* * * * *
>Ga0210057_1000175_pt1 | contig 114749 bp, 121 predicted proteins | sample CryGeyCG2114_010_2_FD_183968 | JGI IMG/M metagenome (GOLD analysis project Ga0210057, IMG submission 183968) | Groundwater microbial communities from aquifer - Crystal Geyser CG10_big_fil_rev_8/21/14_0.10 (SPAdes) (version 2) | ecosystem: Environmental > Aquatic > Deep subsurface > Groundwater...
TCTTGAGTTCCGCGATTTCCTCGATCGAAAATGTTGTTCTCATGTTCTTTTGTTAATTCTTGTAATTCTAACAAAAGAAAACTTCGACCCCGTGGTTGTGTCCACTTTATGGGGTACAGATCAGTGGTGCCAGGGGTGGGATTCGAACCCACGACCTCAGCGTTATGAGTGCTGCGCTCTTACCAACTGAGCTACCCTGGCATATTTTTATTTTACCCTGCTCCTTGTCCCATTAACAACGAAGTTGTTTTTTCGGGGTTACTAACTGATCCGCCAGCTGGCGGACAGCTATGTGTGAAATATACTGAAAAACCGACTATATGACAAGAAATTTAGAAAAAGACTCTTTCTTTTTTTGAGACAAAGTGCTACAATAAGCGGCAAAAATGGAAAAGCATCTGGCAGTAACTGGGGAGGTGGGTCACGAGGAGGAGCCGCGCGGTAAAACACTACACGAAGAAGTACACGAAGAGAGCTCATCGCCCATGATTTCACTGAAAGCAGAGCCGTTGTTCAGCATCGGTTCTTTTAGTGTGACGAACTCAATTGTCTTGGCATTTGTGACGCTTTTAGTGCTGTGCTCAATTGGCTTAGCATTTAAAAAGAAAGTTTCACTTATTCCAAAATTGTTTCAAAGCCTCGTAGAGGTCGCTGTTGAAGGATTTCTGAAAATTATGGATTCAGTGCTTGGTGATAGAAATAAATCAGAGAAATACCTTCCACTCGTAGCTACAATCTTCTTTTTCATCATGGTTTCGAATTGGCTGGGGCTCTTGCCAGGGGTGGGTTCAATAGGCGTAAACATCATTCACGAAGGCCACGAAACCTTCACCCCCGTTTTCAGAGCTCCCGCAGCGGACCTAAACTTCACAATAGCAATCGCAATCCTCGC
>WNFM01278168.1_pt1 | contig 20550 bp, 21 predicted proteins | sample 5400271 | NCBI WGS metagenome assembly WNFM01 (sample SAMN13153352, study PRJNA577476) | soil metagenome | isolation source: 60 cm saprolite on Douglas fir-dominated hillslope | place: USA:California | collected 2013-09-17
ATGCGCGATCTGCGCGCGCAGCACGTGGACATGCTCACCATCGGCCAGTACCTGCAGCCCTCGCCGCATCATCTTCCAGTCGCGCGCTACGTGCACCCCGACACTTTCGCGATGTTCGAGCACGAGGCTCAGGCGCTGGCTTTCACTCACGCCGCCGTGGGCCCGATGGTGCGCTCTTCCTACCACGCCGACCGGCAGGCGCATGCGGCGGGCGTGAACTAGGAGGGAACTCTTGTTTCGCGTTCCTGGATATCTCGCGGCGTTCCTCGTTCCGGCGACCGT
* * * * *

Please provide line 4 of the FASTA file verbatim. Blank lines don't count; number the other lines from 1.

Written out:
ATGCGCGATCTGCGCGCGCAGCACGTGGACATGCTCACCATCGGCCAGTACCTGCAGCCCTCGCCGCATCATCTTCCAGTCGCGCGCTACGTGCACCCCGACACTTTCGCGATGTTCGAGCACGAGGCTCAGGCGCTGGCTTTCACTCACGCCGCCGTGGGCCCGATGGTGCGCTCTTCCTACCACGCCGACCGGCAGGCGCATGCGGCGGGCGTGAACTAGGAGGGAACTCTTGTTTCGCGTTCCTGGATATCTCGCGGCGTTCCTCGTTCCGGCGACCGT